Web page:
There is also broad opposition to cuts in military spending to reduce the debt, but at somewhat lower levels (56 percent).
In his speech last week, the president renewed his call to raise tax rates on family income over $250,000, and he appears to hold the high ground politically, according to the poll. At this point, 72 percent support raising taxes along those lines, with 54 percent strongly backing this approach. The proposal enjoys the support of majorities of Democrats (91 percent), independents (68 percent) and Republicans (54 percent). Only among people with annual incomes greater than $100,000 does less than a majority “strongly support” such tax increases.
Most support budget deal but oppose cuts to major programs
Speaking in Annandale, Va., President Obama says failure to bring federal spending in line with revenues will cause serious damage to the economy.
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An across-the-board tax increase is decidedly less popular, at least when coupled with benefit reductions. A report by the National Commission on Fiscal Responsibility
, co-chaired by former senator Alan Simpson (R-Wyo.) and former Clinton White House chief of staff Erskine Bowles, recommended “shared sacrifice.” But in the poll, a slim majority — 53 percent — opposes small tax increases and minor benefit cuts for all as a way to significantly reduce the debt. Strong opposition to that kind of solution outnumbers strong support by 2 to 1.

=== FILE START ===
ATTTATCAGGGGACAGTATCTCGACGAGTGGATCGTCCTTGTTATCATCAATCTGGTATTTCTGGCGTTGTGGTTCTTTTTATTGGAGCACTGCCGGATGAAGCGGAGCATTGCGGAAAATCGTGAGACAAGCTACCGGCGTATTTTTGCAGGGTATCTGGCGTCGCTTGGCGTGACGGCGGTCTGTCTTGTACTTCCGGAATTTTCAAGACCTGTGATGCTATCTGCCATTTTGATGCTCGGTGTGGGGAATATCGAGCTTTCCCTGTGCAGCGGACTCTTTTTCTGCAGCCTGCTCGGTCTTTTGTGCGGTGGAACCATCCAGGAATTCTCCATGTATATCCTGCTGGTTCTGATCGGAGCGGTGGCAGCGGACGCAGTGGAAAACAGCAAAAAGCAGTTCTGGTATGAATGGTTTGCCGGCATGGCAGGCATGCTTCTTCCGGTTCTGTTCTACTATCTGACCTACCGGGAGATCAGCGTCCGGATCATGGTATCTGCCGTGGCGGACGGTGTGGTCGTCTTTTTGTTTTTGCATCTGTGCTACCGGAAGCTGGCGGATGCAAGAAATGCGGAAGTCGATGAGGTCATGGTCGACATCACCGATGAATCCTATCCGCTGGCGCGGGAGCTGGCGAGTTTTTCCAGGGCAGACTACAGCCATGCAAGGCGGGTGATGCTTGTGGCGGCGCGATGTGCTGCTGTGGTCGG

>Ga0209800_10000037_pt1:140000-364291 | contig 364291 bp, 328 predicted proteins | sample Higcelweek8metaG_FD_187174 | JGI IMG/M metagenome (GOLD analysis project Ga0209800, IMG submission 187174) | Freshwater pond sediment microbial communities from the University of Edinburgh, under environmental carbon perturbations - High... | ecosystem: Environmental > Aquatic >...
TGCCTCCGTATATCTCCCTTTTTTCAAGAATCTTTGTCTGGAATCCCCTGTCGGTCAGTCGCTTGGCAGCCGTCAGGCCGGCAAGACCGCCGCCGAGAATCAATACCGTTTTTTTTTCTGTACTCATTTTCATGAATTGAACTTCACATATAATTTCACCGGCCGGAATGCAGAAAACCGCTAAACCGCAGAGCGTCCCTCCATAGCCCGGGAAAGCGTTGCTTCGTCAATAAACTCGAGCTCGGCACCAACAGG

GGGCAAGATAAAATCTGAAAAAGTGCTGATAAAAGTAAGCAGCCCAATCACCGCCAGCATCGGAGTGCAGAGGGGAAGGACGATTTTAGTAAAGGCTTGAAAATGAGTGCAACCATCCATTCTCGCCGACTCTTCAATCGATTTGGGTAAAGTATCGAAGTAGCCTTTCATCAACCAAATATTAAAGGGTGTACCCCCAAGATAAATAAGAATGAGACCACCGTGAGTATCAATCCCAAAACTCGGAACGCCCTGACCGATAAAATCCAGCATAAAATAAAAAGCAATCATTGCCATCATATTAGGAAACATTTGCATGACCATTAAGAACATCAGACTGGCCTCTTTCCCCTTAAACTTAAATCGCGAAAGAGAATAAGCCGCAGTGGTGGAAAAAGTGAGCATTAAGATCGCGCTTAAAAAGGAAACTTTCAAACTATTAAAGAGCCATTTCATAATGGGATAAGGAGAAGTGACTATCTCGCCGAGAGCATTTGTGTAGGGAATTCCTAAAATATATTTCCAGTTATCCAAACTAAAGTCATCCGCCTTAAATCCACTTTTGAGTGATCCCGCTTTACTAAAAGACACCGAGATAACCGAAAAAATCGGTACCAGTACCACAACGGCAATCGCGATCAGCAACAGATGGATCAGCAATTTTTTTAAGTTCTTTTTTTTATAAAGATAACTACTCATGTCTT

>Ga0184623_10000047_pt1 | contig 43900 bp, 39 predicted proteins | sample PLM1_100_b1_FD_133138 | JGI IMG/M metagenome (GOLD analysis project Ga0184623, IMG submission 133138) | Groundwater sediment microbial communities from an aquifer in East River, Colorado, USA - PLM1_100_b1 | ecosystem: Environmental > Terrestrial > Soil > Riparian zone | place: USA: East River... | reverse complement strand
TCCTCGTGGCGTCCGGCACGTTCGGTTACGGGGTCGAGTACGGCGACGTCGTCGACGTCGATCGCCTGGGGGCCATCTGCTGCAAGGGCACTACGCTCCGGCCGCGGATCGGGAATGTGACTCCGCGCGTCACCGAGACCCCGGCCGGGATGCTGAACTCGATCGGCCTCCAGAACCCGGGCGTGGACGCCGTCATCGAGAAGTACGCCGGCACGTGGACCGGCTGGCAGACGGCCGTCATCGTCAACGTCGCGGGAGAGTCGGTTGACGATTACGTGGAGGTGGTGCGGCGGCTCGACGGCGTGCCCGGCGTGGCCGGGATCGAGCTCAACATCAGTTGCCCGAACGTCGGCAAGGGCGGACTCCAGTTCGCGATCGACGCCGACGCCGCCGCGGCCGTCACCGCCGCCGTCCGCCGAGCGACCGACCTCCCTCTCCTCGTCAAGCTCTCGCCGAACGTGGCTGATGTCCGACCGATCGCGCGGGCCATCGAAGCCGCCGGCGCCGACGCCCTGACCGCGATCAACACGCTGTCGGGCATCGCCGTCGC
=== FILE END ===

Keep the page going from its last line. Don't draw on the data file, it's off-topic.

There is broad support for keeping Medicare structured the way it has been since it was instituted in 1965: as a defined-benefit health insurance program. Just 34 percent of Americans say Medicare should be changed along the lines outlined in the Ryan budget proposal, shifting it away from a defined-benefit plan. Under that proposal, recipients would select from a group of insurance plans providing guaranteed coverage, and the government would provide a payment to the insurer, subsidizing the cost. Advocates say this approach is more sophisticated than a pure voucher plan.
In his speech last week, Obama attacked that idea, saying it could leave some Americans without adequate coverage and would end “Medicare as we know it.”
While the debt issue lingers, most Americans — 59 percent — do approve of the deal stitched together to avoid a government shutdown by cutting billions from this year’s budget.
The telephone poll was conducted April 14 to 17 among a random national sample of 1,001 adults. The margin of sampling error is plus or minus 3.5 percentage points.
Polling manager Peyton M. Craighill contributed to this report.